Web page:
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July 31, 2020

Lawmakers call for de-politicisation of police force in Sindh

Karachi

July 31, 2020

A group of members of the Provincial Assembly of Sindh (MPAs) have unanimously called for the de-politicisation of the police force in the province, terming it the only way forward to enjoy the results of police reforms.

They voiced this demand while participating in a virtual session on policing issues that aimed to introduce reforms in the police department with modern research mechanisms and necessary legislation, read a press release.

The online session was arranged by the Sustainable Social Development Organisation (SSDO), in collaboration with the United States Institute for Peace, for the Parliamentary Working Group of MPAs from Sindh, as part of the SSDO’s series of consultative sessions on the issue.

PA opposition leader MPA Firdous Shamim Naqvi and MPAs Adeeba Hassan, Ali Aziz, Hashim Raza, Nusrat Sehar Abbasi, Pir Mujeebul Haq, Rabia Khatoon, Dr Sanjay Gangwani, Shahzad Qureshi and Sidra Imran attended the session.

The parliamentarians, who belonged to different political parties, said that a lack of implementation of policing plan with unclear performance indicators and criteria encourage a culture of political influence on police, where officers are hired, transferred, promoted and demoted due to political pressure.

SSDO Executive Director Syed Kausar Abbas apprised the participants of the categorical matrix of concept, policy and service delivery for the proposed police reforms that include matters of women and community policing, and the overall digitalisation of the police department.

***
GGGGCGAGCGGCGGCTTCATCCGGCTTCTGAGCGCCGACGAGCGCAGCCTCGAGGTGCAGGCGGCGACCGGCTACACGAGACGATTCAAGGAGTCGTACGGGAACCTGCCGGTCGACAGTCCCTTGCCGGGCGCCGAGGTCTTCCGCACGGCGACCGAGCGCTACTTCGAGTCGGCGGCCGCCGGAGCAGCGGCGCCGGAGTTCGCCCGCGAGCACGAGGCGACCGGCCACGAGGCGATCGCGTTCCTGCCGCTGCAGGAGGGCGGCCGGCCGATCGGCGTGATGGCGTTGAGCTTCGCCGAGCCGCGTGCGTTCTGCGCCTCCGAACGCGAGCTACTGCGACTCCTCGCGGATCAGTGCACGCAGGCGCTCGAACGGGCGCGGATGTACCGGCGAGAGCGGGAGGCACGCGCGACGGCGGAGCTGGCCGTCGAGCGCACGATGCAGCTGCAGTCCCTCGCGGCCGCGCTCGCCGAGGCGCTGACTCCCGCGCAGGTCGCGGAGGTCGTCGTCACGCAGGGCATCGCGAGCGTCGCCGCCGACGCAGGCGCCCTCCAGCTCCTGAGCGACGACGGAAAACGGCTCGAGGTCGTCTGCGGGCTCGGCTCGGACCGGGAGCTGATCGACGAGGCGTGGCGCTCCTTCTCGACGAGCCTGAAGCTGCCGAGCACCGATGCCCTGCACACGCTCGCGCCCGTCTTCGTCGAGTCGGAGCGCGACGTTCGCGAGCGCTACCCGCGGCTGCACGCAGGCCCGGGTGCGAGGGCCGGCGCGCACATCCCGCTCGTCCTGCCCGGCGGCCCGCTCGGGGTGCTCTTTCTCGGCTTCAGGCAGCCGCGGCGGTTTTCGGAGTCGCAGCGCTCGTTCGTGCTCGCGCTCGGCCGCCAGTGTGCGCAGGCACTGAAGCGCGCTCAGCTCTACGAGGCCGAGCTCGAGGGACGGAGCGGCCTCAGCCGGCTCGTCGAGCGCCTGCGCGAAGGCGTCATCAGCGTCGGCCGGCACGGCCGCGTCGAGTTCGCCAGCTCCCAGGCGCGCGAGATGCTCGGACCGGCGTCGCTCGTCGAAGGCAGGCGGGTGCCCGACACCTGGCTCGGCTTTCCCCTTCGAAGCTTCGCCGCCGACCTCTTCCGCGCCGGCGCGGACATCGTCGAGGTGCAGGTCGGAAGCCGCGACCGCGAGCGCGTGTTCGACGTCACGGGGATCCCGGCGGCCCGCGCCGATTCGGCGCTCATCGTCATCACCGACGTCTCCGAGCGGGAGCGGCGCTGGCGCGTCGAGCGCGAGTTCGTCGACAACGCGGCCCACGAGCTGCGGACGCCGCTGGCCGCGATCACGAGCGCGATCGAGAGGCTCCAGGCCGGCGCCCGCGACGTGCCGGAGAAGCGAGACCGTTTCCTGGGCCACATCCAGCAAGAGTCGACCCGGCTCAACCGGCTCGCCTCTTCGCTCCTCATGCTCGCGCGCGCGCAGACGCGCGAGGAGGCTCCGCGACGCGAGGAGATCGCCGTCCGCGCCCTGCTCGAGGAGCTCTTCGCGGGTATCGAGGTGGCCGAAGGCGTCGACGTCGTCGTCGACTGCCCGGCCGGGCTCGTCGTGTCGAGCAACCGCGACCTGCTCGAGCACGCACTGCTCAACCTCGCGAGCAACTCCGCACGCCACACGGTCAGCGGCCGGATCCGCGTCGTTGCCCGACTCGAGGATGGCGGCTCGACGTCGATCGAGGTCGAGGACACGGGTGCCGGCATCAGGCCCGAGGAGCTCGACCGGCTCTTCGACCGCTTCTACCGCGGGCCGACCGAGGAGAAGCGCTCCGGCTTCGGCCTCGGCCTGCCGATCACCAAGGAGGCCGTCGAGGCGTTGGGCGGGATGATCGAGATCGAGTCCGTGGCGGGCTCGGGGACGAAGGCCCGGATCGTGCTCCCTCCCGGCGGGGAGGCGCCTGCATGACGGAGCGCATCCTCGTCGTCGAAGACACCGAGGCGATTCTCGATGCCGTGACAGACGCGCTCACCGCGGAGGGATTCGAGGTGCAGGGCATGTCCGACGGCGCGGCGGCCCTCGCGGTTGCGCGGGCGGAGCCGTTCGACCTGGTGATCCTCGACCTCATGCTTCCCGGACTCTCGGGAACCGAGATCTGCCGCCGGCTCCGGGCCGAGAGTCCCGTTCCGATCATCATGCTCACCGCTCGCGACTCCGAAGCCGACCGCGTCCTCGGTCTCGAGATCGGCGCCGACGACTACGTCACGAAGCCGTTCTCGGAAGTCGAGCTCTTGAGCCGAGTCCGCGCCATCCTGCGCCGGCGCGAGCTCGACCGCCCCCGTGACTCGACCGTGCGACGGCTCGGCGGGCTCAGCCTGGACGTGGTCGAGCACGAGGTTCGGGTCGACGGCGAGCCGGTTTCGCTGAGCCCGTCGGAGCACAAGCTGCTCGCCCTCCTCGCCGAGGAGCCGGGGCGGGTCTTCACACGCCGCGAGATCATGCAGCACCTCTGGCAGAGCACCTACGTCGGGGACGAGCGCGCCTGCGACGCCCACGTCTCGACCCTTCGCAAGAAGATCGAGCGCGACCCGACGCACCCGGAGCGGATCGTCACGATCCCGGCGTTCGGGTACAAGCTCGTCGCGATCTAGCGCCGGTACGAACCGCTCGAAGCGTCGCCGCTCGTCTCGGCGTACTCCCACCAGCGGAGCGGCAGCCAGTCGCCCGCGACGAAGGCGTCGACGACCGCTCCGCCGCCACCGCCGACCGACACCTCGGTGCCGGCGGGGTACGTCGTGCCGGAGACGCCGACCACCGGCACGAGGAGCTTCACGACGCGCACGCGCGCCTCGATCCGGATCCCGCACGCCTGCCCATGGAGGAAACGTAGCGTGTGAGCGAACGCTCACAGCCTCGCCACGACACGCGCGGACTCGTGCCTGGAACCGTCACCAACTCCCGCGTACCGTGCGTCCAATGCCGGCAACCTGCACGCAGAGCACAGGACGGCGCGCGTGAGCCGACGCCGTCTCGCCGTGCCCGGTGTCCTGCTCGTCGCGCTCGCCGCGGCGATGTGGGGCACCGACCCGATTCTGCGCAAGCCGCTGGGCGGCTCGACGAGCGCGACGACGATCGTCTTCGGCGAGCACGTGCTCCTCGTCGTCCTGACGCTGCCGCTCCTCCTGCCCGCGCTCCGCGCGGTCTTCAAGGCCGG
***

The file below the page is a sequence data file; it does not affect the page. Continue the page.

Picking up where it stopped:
The participants suggested clear goal-setting and roadmaps for improvements in infrastructure, training and budgeting by following the best practices of other countries. They said remunerations for police officers at all tiers must be reflective of the service delivery that can be achieved by incentivising good service and penalising negligence.

They were of the view that the digitisation of police stations is still a far reality for the province and called for equipping each police station across Sindh with regard to its specific needs and demographics alongside the revival of neighbourhood policing and citizen participation to reduce the imbalance in the police-citizen ratio in each district to fight crime.

The legislators were unified on improving the human face of police and their treatment of citizens with respect and dignity at all stages of the investigation. They observed that even the educated class in major cities avoid registering complaints at police stations due to fear of police treatment. They suggested countering these issues by reducing the innumerable responsibilities put on the police force as part of every bill footed in the House and by including traffic police to help change its public perception.

They emphasised the extensive need for psychological training of police officers, not only for better dealing with victims, especially women and children, but also for their own morale-boosting and emotional intelligence.

The female lawmakers called for a holistic inclusion of women officers at all police stations, with female police dealing equally with complainants of all genders. They lamented that just one woman police help desk has been established for an entire district in some cases, with no access to justice for female victims of crime, who are already socially marginalised in rural Sindh.

Abbas assured the MPAs that their recommendations will be added in the evaluation of the existing laws, police reforms and research methodologies under the project ‘Police and Public Side by Side’ and stressed the parliamentarians’ role in reforming the police department across the country. The members of the Parliamentary Working Group will be provided with research-based technical assistance to raise the issues of police reforms in the provincial legislature.